Is competition bad for you?

RadReads - Is competition bad for you?

Two merchants are competing at a market.

An angel comes and offers the first merchant any outcome he wants.

But there’s one caveat.

The competitor gets double.

The angel explains:

“You earn 5 gold bars; they get 10.”

“You own one ship; they’ll own two.”

“You live to be 100; they live to 200.”

The merchant thinks intensely.

“Make me blind in one eye.”

The firefighter and the MBA

I know what you’re thinking.

“I’m not a ruthless sonofabitch who takes pride in beating others down.”

And you’re right. You’re far removed from the cutthroat open-air medieval markets.

(You’re more of a Post-Achievement professional.)

But even our MBA friends have a healthy dose of that competitive mojo in their bloodstream.

Look no further than a research paper Choice as an act of meaning: The case of social class, summarized in this Rob Henderson tweet.

The study goes as follows:

Firefighters and MBA students were asked how they’d feel if they bought a new car, showed their friend, and the next day, the friend bought the same kind of car.

This shows the percentage who’d feel upset:

Firefighters: 3%
MBAs: 47%

And these show the percentage who’d feel betrayed:

Firefighters: 13%
MBAs: 47%

MBAs are y’all ok?

If you’re reading this, I know you’ve got that competitive fire in your belly.

You may throw a few elbows as you go for that big promotion.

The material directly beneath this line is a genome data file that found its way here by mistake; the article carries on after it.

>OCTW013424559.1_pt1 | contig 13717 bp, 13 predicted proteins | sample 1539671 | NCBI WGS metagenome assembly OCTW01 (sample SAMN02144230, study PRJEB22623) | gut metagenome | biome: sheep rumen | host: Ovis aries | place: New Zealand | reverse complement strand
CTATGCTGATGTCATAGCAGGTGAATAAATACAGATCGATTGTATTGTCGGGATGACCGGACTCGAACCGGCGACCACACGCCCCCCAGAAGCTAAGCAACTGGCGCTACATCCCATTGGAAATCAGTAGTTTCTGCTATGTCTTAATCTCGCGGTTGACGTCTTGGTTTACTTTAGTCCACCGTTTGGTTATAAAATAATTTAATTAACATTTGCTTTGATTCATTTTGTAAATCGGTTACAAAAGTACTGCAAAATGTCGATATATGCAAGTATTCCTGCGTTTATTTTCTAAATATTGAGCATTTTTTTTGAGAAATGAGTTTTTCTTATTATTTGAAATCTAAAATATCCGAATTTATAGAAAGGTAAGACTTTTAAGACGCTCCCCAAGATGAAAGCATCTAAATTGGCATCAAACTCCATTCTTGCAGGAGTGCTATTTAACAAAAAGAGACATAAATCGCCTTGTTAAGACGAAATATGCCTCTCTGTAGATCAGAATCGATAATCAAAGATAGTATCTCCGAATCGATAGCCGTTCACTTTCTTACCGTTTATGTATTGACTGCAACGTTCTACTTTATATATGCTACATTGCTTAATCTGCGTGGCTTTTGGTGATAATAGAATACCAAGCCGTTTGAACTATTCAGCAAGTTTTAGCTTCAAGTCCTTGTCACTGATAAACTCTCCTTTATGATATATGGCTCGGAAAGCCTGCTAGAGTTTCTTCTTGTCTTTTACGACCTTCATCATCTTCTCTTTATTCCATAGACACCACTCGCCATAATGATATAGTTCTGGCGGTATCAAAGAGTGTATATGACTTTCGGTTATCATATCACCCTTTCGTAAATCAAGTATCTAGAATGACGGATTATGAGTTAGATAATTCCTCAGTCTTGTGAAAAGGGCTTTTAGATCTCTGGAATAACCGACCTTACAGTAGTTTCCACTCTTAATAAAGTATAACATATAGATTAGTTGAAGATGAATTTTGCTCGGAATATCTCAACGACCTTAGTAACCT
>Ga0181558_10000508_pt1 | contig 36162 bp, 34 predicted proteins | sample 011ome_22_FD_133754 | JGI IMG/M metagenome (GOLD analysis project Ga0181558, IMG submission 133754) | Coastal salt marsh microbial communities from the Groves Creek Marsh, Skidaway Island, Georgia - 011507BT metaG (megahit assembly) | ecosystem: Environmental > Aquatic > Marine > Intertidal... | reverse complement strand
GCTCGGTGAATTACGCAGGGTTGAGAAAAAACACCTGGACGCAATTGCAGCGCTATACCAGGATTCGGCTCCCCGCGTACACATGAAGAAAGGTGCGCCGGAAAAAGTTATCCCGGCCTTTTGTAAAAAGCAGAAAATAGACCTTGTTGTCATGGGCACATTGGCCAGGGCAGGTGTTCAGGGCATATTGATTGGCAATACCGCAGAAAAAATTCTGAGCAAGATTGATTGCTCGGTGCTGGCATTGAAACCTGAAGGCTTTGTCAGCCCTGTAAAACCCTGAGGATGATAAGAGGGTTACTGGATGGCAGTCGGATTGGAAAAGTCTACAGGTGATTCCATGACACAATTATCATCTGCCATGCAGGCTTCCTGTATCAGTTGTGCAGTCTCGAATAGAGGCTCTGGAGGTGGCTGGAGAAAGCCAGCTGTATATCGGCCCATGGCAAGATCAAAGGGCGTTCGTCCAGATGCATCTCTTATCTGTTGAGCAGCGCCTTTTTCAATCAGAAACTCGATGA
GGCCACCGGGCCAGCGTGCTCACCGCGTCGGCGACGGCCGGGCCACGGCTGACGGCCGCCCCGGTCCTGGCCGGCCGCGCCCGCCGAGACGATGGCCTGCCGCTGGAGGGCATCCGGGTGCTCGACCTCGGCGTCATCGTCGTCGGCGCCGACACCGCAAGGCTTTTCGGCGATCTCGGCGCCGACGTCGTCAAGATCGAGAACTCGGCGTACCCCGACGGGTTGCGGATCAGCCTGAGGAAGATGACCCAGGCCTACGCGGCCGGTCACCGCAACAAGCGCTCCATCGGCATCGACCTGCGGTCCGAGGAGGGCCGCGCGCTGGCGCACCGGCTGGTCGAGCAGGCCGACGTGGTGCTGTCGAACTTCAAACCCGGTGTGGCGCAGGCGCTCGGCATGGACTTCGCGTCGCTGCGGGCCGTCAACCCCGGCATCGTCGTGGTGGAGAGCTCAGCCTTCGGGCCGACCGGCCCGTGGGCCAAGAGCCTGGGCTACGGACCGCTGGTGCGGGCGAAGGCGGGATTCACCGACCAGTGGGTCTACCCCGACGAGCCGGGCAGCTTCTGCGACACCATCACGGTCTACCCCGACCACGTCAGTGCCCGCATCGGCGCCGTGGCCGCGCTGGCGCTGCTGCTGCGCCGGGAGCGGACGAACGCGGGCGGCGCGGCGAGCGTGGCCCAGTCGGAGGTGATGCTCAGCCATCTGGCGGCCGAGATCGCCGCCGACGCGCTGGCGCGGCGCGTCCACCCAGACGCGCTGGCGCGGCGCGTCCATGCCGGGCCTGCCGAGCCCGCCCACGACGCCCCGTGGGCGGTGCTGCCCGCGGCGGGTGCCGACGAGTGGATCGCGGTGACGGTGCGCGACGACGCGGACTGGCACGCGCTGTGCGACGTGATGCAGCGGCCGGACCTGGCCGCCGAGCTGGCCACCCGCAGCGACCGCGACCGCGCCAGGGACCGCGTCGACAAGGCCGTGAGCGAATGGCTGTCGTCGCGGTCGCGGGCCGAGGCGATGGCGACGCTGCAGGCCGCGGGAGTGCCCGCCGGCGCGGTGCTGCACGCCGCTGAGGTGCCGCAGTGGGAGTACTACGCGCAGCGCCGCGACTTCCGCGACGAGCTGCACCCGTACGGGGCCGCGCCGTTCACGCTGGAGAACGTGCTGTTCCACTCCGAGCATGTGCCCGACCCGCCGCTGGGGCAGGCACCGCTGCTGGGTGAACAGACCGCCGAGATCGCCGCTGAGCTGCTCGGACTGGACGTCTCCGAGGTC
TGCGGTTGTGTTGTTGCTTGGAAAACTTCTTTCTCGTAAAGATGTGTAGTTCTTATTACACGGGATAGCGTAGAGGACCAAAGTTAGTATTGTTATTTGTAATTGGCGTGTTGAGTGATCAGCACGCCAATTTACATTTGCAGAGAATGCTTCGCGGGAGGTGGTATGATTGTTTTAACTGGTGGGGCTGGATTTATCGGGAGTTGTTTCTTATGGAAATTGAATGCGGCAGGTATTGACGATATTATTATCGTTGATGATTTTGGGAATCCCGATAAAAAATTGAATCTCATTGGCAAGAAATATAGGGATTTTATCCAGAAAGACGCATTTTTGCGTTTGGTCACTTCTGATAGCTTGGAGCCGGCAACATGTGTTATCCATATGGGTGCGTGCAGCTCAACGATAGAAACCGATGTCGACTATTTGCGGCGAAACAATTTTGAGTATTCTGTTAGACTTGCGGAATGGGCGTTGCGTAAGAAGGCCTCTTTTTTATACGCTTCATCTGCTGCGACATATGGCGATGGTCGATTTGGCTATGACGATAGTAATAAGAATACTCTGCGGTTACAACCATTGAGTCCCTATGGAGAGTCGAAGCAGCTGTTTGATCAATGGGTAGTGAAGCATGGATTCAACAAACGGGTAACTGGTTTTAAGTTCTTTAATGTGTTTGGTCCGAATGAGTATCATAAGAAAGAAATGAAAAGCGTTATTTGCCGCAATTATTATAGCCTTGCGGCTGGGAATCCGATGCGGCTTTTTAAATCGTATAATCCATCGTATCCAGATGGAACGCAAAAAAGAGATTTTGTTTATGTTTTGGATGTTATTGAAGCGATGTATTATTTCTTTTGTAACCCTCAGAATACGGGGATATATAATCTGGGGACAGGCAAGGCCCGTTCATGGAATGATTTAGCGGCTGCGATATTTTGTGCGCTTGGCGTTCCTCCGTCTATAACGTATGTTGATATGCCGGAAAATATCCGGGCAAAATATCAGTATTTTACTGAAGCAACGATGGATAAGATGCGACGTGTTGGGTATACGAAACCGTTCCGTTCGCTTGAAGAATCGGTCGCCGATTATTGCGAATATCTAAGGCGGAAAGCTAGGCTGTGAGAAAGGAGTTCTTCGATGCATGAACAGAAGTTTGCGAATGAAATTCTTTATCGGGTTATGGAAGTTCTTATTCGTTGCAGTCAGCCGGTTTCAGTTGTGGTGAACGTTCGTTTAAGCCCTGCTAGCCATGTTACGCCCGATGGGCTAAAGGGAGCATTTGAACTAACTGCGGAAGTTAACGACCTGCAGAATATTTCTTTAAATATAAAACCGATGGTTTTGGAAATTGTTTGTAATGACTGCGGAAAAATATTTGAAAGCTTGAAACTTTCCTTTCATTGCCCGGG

You may feel that pit of envy in your stomach when your friend sells their company for 8-figures.

Or maybe you’re ruthless during an innocent game of Monopoly.

But let’s unpack your competitive drive for a second.

Do you compete in order to outperform your own standards?

Or do you compete to watch others lose?

In my post titled Are you a Post-Achievement Professional, I call out the dangers of being extrinsically motivated.

If you need to beat someone to feel good about yourself, you’re likely to:

  • Perform well on routine tasks but experience diminishing performance when the rewards are removed.
  • Be more prone to “surface learning,” where the primary goal is to meet the external requirements (rather than to understand the material deeply)
  • Be less fulfilled over long periods of time since they always need a new reward.

Plus, you’re likely to strain relationships (by being that person), experience burnout (since there’s always someone to beat), and lose joy in the process (by immediately seeking your next win).

So when that angel presents you with the offer, which one are you gonna take?


Should we work together?

Are you an ambitious professional with an unhealthy relationship to competition? We feel you – it’s a pretty normal trait. Join a group of like-minded Post-Achievement professionals looking to navigate career transitions and redefine their relationship to competition by applying to our group coaching cohorts.

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